Steam and solvent vapor flow out of casing IE through a pipe 64 which is preferably connected to the casing at several spaced points as indicated in Fig. 1. Vapors are conducted through pipe as to a condenser 06, which as shown in Figs. 2, 3 and 4, is of the direct contact type and will be described hereafter in connection with those figures. Continuing now to refer to Fig. 1, cooling water is admitted to the condenser 66 through a pipe 68 and condensed solvent and water flow from the condenser through a pipe T0 to a pump I2 driven by a motor 14. A check valve II is provided in the pipe III to prevent back-flow through this pipe to the condenser. The condensate is pumped by the pump I2 through pipe 16 to a separator 18 wherein the liquid solvent and water separate from each other, the solvent forming an upper layer and the water a lower layer. Solvent is removed from the separator I3 through a pipe 30 containing a shutofi valve 82. A portion of the water from the separator 78 is returned through pipe 60 to the condenser 66 and the remainder of the water flows through an overflow pipe 34 to a sewer or other point of disposal. Fresh cooling water is supplied to the pipe 68 and thus to the condenser 65 through a pipe 86 provided with a regulating valve 88.
Connected to the top of condenser 66 by a pipe 92, containing shutoff valve 94, is a vacuum pump 9! to evacuate the tumbler I0 during the drying step. To permit venting of the system comprising the tumbler I 0 and condenser 65, pipe 92 is provided with a vent pipe 95 having a shutoff valve 98. When the system is being evacuated, valve Q8 is closed and valve 94 open whereas when the system is operating under atmospheric pressure, valve 98 is open and valve 94 closed.
In order to prevent excessive pressures from building up in the tumber I0 and to maintain the tumbler pressure at the desired value certain controls are provided and operatively connected at various points in the system. Thus the steam valve 55 is of the solenoid-operated type and is energized by a pair of conductors I95 and IE2 which are connected to a suitable source of energy. Connected in series in conductor I02 there is a vacuum switch I04 that communicates with the pressure within the casing I2 of tumbler I0. The switch I04 is normally closed during the drying operation but opens when the pressure within the casing rises above a predetermined value, say 5 inches of mercury absolute. During the period that switch I04 is closed,v the solenoid motor of steam valve 56 is energized and the valve remains open. If for any reason the pressure within casing I2 rises above the value that causes switch I04 to open, the solenoid motor is deenergized and the steam valve 56 closes. Thus the pressure within casing I2 is automatically prevented from rising to an excessive valve during the vacuum drying process.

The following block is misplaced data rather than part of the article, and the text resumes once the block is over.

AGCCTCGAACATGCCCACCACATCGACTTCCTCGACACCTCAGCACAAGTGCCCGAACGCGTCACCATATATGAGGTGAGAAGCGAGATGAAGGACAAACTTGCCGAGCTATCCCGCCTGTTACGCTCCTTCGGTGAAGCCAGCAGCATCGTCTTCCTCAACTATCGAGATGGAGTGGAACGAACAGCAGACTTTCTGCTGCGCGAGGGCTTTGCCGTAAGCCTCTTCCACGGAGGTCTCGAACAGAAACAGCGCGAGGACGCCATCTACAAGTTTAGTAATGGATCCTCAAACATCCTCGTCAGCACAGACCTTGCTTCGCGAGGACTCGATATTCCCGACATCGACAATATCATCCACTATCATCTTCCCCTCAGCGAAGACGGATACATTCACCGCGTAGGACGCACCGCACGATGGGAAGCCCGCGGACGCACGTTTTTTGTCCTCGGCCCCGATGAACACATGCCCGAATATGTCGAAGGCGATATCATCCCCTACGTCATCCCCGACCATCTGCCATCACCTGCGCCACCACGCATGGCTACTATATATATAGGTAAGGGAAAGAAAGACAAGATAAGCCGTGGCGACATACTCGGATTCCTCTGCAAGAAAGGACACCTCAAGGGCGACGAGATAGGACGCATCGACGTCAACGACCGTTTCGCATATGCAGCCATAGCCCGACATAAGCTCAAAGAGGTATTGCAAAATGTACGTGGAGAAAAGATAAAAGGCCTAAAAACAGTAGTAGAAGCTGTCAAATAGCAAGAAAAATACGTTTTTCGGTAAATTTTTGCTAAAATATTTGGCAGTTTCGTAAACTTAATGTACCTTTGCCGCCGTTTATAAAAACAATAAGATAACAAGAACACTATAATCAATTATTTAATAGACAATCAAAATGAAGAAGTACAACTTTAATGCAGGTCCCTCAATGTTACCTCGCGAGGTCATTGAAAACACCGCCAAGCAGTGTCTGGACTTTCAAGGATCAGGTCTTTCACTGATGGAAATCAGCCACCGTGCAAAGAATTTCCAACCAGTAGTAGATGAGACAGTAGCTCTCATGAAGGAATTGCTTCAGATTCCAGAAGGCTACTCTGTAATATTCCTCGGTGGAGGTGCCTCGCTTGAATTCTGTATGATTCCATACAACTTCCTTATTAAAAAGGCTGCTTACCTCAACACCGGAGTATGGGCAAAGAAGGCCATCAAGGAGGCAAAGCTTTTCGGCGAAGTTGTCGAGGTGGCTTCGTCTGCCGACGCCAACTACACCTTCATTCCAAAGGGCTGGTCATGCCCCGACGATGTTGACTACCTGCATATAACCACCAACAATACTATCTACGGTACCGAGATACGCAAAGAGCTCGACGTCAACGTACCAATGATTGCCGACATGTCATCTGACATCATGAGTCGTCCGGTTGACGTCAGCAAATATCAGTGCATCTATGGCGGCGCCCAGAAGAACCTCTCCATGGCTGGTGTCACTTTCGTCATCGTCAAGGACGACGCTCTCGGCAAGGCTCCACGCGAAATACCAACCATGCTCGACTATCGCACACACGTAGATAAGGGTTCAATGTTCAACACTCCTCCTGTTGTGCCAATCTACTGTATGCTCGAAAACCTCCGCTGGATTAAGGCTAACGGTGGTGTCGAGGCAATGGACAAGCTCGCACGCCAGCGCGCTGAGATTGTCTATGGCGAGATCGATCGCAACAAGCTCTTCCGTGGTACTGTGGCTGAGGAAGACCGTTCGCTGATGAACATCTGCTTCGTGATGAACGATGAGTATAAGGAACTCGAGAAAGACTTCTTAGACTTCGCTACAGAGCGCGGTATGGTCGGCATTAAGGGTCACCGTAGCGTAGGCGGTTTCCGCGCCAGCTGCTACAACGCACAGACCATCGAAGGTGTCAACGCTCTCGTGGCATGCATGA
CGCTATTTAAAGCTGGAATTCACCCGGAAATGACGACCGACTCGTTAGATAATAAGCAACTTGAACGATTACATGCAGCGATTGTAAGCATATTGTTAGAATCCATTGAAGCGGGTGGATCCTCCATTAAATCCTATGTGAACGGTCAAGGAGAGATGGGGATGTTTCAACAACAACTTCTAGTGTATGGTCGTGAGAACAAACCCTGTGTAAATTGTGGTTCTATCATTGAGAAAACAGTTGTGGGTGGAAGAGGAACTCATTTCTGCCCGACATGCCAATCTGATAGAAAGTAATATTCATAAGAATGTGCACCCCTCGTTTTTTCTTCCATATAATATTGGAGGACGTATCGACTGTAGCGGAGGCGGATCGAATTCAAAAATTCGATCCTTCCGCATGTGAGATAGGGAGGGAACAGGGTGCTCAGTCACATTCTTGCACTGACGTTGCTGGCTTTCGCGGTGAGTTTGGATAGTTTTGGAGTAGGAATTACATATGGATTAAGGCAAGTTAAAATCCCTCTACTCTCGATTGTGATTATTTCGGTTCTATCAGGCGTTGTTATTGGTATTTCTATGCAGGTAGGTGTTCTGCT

Also connected in series with the switch I04 across the conductors I00 and I02 are a switch I06 operated by a temperature responsive element IGI located in the pipe 68 and a solenoid motor Hi8 for operating the water valve 88. The arrangement is such that while the switch I04 is closed the flow of water through pipe is determined by operation of switch I06 which is effectively a thermostat that maintains the flow of fresh cooling water through pipe 86 at such a value as to maintain the temperature of the water supplied to the condenser substantially constant. sponse to an increase in pressure in tumbler I0, solenoid motor Hi8 remains deenergized and valve 88 remains closed, thus preventing further quantities of cooling water from being supplied to pipe 68 and to the condenser 65, even though the water temperature in pipe 68 may have risen above its control value.
When the pressure within the casing I2 is sufficient to open switch I04 the condensate pump I2 is automatically stopped. The motor I4 is provided with a solenoid operated switch III] which is connected in series with the switch I04. Hence opening of the switch I04 stops motor I4 and pump I2.